Monday, October 20, 2008

Potter's Mom

Potter's mom passed away last Thursday.

Potter's my best friend from college. His first name is David, but his freshman year in college, two other guys on his dorm floor were named David (including his best friend), so last names became the standard.

Plus, David was just too common a name for a guy like Potter.

Potter is smart, wickedly funny, and looks kind of like a praying mantis with glasses. Coincidentally, so do I, and when we ran 10k races together on the weekends, we would occasionally get mistaken for brothers.

I never said this to Potter, but I always took that as a huge compliment.

Oh, and when I say we ran 10k races "together," I don't mean "side by side." Potter broke 35:00 in the 10k, while my best time was 39:41. So "together" more accurately means "in the same race."

I met Potter when I was a freshman in college. His dorm room door was open and Emerson, Lake, and Palmer was blasting from his gigantic stereo speakers. I wandered in and started talking. He was the funniest person I'd ever met, and it took about five minutes before he was my best friend.

That spring, we started running together, and that fall, we started driving somewhere on Saturdays to race. For Thanksgiving, I went with him to Dallas to run in the Turkey Trot. He lived in Dallas, so after the race we went to his house, got cleaned up, and had Thanksgiving dinner with his mom.

Potter's mom had a lot in common with my mom. They were both single parents in an era (the 1960s) when divorced women were still scorned by society. I never realized this when I was younger, but everyone faces moments in their life when they choose who they will be. They're not that person, not yet, but because of some crisis in their life, they have to choose to become someone else, and in those moments we define who we are and who we will be. Being a divorced woman with children in the 1960s was one of those moments, and both Potter's mom and my mom chose to be strong and resolute. It would have been easy to fail, much easier than succeeding, but they didn't take the easy way.

Potter's mom lived in a small house, just like we did, and she was a teacher, just like my mom. I don't remember any specifics about the food at Thanksgiving dinner, but I still remember very strongly a sense of well-being from being around her and Potter. It was a warm and happy feeling, even though I'd never been in Potter's house before. Even today, I remember it as one of my favorite Thanksgivings.

Potter's mom had a trembling little chihuahua named Trixie, and after dinner, when we sat down in the living room to watch football, Trixie jumped on her lap and leaned against the left side of her chest. I think she was listening to her heart beat, and as she listened, she stopped trembling. Even as a very smart-assed eighteen year old, that moment was so vivid and powerful that I still remember it like it was yesterday.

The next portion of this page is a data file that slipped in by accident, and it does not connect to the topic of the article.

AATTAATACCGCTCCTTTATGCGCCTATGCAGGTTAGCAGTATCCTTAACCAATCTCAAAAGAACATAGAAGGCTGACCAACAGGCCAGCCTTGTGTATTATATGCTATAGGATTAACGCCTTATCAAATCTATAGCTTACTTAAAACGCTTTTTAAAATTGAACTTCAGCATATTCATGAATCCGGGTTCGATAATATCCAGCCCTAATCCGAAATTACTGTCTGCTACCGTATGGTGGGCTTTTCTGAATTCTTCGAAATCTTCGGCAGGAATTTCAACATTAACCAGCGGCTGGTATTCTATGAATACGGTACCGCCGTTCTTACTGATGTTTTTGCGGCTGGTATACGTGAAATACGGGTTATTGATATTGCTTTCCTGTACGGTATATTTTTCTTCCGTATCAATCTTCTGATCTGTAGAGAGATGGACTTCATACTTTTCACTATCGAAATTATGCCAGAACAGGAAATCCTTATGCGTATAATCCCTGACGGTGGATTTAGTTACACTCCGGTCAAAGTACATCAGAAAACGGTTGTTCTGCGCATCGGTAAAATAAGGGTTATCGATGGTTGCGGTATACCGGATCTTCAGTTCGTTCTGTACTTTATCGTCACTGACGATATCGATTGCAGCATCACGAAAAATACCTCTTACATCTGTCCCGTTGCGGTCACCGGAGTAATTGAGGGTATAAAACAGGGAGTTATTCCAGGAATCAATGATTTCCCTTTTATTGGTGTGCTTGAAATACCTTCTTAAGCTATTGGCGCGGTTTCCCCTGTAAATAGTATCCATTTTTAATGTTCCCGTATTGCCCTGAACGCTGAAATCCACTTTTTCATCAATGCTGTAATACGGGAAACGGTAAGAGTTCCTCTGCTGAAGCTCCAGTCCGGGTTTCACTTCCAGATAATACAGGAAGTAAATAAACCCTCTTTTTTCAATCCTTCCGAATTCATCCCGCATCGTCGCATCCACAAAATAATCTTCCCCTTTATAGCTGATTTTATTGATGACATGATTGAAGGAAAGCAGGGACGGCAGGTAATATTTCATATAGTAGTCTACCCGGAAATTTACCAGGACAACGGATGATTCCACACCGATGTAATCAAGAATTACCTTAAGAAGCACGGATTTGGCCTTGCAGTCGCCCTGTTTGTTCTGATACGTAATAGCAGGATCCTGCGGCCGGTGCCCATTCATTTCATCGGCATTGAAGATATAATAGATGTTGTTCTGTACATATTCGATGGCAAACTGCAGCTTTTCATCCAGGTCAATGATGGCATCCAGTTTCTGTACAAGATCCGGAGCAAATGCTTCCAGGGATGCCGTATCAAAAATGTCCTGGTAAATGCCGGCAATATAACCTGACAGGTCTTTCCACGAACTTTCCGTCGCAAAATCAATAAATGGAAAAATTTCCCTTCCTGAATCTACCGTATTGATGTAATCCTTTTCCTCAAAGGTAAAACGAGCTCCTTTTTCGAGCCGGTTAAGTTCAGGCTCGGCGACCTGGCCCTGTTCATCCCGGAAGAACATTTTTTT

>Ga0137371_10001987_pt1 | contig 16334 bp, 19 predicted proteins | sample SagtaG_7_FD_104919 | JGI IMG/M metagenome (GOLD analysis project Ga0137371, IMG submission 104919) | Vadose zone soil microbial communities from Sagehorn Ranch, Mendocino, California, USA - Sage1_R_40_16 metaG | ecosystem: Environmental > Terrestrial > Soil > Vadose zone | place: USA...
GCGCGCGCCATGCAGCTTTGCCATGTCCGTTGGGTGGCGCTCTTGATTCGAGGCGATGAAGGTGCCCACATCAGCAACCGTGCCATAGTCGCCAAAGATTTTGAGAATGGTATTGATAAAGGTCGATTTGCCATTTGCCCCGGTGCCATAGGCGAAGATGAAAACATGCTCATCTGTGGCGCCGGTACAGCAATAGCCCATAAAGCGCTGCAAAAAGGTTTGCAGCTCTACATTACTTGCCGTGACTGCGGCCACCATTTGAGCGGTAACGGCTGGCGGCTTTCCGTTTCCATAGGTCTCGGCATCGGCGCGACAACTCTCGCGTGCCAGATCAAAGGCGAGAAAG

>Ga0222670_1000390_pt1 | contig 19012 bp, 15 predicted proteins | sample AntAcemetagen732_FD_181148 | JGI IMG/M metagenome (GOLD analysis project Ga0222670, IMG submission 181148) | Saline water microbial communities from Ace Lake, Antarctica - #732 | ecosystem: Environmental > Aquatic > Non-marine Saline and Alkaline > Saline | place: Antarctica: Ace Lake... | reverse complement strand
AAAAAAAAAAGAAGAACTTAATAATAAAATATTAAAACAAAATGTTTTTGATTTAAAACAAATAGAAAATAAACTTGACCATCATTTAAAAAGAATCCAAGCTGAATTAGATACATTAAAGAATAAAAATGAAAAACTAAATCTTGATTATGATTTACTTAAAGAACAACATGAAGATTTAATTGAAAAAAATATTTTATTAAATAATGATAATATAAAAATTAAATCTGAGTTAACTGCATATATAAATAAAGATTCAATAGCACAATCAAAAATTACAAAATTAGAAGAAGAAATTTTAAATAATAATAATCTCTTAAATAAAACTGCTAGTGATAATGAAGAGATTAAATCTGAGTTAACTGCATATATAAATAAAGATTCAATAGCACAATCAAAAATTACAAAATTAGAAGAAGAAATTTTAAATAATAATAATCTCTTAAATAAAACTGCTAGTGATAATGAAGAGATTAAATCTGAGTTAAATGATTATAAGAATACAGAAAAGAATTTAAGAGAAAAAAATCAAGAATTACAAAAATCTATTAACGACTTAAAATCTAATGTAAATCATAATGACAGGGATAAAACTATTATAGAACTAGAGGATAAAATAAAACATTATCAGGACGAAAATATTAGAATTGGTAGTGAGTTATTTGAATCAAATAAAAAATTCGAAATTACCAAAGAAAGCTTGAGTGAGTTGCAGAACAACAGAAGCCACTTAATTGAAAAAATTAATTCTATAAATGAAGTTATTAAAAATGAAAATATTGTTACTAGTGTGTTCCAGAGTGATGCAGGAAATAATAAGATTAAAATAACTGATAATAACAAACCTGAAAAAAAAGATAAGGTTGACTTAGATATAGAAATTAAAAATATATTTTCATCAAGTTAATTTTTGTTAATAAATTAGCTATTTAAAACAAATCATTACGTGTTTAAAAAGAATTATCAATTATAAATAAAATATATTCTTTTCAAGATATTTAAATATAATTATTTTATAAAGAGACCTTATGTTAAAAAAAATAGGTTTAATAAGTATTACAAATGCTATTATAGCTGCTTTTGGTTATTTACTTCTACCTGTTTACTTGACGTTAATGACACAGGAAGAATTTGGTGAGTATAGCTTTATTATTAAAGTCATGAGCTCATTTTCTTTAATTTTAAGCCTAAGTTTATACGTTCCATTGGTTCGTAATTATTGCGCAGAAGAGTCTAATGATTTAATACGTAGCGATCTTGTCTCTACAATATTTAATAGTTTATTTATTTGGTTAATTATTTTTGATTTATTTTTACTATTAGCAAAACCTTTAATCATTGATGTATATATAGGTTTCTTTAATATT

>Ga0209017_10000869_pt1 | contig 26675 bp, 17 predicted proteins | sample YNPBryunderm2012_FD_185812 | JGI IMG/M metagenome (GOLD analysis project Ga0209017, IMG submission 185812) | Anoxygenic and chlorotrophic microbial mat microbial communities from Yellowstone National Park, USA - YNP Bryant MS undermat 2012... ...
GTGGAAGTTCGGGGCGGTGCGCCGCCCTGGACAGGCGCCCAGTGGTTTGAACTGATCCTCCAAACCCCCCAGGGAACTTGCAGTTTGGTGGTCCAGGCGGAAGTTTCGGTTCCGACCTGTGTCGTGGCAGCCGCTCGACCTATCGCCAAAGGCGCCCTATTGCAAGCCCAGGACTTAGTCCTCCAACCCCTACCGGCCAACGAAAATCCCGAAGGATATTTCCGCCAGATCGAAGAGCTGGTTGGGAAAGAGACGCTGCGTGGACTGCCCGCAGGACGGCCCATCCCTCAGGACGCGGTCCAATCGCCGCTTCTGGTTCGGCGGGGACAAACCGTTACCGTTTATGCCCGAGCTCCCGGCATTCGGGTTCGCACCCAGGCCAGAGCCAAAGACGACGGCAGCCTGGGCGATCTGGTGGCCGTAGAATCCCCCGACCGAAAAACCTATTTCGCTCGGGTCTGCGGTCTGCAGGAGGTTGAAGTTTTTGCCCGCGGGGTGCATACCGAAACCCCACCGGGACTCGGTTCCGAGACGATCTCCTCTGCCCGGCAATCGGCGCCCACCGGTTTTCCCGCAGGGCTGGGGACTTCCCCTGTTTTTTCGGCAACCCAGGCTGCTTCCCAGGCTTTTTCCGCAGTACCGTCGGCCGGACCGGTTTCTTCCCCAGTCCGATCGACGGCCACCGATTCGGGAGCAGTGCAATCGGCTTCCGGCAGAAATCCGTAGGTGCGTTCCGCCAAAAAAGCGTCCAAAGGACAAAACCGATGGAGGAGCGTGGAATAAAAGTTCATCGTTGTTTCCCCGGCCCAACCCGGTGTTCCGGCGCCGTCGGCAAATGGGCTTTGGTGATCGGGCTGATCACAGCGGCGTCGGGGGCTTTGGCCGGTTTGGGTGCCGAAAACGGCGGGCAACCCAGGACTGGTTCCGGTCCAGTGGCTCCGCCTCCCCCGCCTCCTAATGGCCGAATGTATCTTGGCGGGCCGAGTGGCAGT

Later, we went into the backyard, and Potter showed me that his mom had been building a fountain. Seriously, a freaking concrete fountain. It was completely amazing, and it was even more amazing because it wasn't perfect, and I could tell that someone who originally knew nothing about concrete or fountains had just decided to build one, and did.

As the years went by, and I asked Potter how his mom was doing (always near Thanksgiving), he would always have another story to tell. One year, she started doing pottery, and wound up being very, very good (she made us a beautiful pot as a wedding gift when Gloria and I got married). Another year, she took up birding, and was engrossed by that, too. She was also interested in architecture (Frank Lloyd Wright in particular).

What was so remarkable about all these hobbies is that she started most of them late in life. There's no question that being a single parent makes you give up parts of your life. Big parts. Potter's mom gave up those parts, but later in life, she found some new parts. I had so much respect for how she always managed to be interested in life--she always found something new to learn.

When Potter let me know that his mom had passed away, all these feelings and memories I had about her compacted into a dense, single point. I wanted to write about her, because I wanted you guys to know, in some small way, just how awesome she was.

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